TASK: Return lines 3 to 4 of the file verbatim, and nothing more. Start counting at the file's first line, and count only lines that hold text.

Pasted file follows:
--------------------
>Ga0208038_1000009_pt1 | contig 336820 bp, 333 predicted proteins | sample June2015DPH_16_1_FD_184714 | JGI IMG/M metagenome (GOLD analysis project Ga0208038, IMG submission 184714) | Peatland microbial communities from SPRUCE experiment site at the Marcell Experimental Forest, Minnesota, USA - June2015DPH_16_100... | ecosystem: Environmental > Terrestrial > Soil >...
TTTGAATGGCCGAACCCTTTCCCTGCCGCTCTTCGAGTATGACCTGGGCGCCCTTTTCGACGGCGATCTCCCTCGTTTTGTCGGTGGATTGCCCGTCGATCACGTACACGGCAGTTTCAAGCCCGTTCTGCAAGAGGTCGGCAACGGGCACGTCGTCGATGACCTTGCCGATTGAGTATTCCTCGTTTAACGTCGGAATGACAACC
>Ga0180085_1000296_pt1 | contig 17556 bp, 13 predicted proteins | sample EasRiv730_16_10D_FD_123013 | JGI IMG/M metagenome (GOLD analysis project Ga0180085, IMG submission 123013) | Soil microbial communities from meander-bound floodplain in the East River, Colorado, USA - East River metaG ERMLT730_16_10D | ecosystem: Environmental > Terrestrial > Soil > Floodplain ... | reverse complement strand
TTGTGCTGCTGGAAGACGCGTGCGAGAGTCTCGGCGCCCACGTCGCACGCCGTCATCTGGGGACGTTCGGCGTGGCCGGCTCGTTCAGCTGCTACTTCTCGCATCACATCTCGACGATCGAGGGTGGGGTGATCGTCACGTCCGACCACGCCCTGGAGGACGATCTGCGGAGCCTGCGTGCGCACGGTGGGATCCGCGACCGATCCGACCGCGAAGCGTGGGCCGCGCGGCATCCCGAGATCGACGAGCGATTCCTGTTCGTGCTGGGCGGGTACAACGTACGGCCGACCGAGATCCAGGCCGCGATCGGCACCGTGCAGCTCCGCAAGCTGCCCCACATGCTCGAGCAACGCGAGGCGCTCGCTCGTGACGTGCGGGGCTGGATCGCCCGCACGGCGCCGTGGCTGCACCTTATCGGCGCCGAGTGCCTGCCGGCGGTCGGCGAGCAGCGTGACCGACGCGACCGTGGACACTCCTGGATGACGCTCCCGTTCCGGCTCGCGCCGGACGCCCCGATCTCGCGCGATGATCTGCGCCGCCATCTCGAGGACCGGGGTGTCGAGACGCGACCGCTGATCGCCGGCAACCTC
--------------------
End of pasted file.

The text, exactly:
>Ga0180085_1000296_pt1 | contig 17556 bp, 13 predicted proteins | sample EasRiv730_16_10D_FD_123013 | JGI IMG/M metagenome (GOLD analysis project Ga0180085, IMG submission 123013) | Soil microbial communities from meander-bound floodplain in the East River, Colorado, USA - East River metaG ERMLT730_16_10D | ecosystem: Environmental > Terrestrial > Soil > Floodplain ... | reverse complement strand
TTGTGCTGCTGGAAGACGCGTGCGAGAGTCTCGGCGCCCACGTCGCACGCCGTCATCTGGGGACGTTCGGCGTGGCCGGCTCGTTCAGCTGCTACTTCTCGCATCACATCTCGACGATCGAGGGTGGGGTGATCGTCACGTCCGACCACGCCCTGGAGGACGATCTGCGGAGCCTGCGTGCGCACGGTGGGATCCGCGACCGATCCGACCGCGAAGCGTGGGCCGCGCGGCATCCCGAGATCGACGAGCGATTCCTGTTCGTGCTGGGCGGGTACAACGTACGGCCGACCGAGATCCAGGCCGCGATCGGCACCGTGCAGCTCCGCAAGCTGCCCCACATGCTCGAGCAACGCGAGGCGCTCGCTCGTGACGTGCGGGGCTGGATCGCCCGCACGGCGCCGTGGCTGCACCTTATCGGCGCCGAGTGCCTGCCGGCGGTCGGCGAGCAGCGTGACCGACGCGACCGTGGACACTCCTGGATGACGCTCCCGTTCCGGCTCGCGCCGGACGCCCCGATCTCGCGCGATGATCTGCGCCGCCATCTCGAGGACCGGGGTGTCGAGACGCGACCGCTGATCGCCGGCAACCTC